Mario Kart: Andrew Bell, professor at Boston University College of Arts & Sciences (USA), defends, in an article published on the last 5th, that Mario Kart is much more than a simple racing game and that the characteristics that make it so addictive and fun serve as a guide to creating fairer social and economic programs, teaching tactics for reducing world poverty and improving sustainability.
According to the expert on economic principles, even when games are going badly, the title has been built in such a way that it does everything to keep players in contests. “It’s been cool since I was a child and it’s cool for my kids, in part, because anyone can enjoy it,” says the researcher.
To support his argument, Bell explains that during trips to Pakistan, Bangladesh, Cambodia, Malawi and other countries in southern Africa, he came across a story common to families he met, the fact that a large part of those and of those who work as ranchers and ranchers perform their tasks because they inherited assets related to the area, the only ones – which prevented dedication to other sectors.
Based on these findings, Andrew indicates that policies that provide assistance to this audience are able to change this scenario. As an example, draw a parallel with the mechanics of Mario Kart, in which faster players and those in front do not have the same impulses as others. That is, weaker powers are reserved for those in the lead.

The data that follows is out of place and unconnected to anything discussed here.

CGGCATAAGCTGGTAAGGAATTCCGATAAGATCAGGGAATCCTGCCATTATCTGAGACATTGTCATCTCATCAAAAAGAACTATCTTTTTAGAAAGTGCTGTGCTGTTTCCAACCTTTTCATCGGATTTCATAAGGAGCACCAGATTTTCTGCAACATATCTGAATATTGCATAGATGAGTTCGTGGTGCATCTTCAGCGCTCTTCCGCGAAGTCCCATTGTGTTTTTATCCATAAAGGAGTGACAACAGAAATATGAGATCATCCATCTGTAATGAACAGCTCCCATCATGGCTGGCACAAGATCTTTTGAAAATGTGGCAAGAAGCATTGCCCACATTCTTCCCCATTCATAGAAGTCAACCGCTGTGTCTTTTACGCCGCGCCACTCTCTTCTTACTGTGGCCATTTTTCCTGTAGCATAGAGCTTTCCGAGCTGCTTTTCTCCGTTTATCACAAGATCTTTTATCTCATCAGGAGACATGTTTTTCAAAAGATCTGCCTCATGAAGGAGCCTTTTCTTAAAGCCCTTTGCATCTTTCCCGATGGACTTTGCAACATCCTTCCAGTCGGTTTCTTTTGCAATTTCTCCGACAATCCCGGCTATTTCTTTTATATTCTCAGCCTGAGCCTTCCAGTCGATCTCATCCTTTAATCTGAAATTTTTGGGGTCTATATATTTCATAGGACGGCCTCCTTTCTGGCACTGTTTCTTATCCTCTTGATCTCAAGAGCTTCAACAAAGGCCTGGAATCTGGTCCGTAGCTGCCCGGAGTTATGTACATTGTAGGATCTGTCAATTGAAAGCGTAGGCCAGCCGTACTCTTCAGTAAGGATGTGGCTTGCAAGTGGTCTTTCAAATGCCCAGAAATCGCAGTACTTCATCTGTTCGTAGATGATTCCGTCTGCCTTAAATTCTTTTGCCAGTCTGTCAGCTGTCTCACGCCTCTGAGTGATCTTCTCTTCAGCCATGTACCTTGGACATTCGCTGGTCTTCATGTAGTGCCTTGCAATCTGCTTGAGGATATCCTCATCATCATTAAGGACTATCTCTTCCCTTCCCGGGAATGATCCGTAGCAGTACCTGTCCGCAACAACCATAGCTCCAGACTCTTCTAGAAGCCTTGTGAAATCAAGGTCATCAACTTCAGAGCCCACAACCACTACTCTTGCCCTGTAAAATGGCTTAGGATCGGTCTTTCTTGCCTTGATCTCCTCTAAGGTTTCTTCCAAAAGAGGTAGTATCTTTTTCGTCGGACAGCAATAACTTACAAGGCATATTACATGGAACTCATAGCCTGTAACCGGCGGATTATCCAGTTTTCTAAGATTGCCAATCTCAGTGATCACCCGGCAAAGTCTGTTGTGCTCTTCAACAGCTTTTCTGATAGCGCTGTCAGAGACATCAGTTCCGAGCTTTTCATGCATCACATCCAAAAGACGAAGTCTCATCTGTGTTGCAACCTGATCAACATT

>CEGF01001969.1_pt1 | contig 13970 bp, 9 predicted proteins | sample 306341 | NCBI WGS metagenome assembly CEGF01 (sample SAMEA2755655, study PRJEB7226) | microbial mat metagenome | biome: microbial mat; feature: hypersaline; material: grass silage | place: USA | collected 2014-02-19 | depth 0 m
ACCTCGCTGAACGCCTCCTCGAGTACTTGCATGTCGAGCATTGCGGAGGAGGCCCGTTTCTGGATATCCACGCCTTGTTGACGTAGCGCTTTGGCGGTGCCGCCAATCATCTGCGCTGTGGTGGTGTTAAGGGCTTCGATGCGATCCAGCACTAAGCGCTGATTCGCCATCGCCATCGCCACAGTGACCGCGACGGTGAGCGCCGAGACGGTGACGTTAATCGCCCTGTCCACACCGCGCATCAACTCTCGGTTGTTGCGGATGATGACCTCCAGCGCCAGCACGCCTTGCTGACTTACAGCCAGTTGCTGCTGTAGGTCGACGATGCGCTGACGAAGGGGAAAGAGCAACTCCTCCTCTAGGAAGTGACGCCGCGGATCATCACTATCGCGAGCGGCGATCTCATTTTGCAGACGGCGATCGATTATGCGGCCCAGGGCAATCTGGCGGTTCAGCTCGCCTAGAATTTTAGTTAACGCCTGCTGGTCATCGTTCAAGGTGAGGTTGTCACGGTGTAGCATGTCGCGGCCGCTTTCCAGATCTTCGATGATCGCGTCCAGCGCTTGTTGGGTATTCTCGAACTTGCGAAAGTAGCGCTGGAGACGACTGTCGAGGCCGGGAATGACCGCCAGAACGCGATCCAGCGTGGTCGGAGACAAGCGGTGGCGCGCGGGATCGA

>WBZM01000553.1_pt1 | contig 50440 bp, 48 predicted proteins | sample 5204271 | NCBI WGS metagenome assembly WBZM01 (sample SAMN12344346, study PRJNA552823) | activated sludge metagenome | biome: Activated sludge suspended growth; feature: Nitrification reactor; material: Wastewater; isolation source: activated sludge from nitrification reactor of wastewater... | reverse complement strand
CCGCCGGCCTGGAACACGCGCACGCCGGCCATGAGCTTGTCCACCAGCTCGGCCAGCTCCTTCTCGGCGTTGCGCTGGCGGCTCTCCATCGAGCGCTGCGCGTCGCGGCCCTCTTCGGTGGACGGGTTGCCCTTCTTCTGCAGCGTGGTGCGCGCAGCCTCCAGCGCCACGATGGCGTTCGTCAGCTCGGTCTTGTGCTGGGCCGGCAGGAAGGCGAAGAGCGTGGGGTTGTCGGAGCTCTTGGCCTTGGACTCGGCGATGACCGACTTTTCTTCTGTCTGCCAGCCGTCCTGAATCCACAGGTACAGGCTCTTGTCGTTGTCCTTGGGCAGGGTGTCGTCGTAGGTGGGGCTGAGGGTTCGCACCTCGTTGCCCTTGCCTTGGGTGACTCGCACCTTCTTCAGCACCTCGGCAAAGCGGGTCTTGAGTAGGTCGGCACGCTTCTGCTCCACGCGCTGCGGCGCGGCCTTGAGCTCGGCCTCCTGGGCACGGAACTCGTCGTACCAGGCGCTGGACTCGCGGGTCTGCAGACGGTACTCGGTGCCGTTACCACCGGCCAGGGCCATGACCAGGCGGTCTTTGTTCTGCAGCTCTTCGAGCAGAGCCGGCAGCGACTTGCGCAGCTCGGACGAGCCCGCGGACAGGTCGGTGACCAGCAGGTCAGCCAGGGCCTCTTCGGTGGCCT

Such an incentive principle, he points out, meets the economic elasticity, which keeps the game interesting, since there is always a chance for progression. “This is exactly what we want to do in relation to development,” he says. “And it is very, very difficult.”
The biggest obstacle to implementing similar initiatives in the real world, Bell believes, is figuring out how to direct assistance to people who are proven to be in need, as until recently they were “off the track.”
Government programs that involve third parties – such as the granting of resources by hydroelectric companies to farmers who adopt sustainable practices – have even worked in very specific contexts, no more than that, it exemplifies. Also, finding companies willing to contribute to projects of this type is a challenge, as well as connecting them to those in need.
On the other hand, he points out, when something goes right, the good news about elasticity is that the degree of participation is exponential, a concept that Bell called “crowding in” in his analysis – a factor driven by the growing adoption of cell phones, that help governments and organizations to identify individuals in search of more prosperous means of subsistence beyond the practice of agriculture and in contact with those who have opportunities.
Finally, according to the professor, further expanding access to mobile devices in poor regions of the world would also allow the gap between the richest and poorest families to be calculated and help to measure the success of newly implemented policies and programs.
“The elastic character of Mario Kart is to bring those who are behind the items that best help them to narrow their differences – their own ‘golden mushrooms'”, which should be considered since the beginning of program development by researchers and decision makers finishes Bell.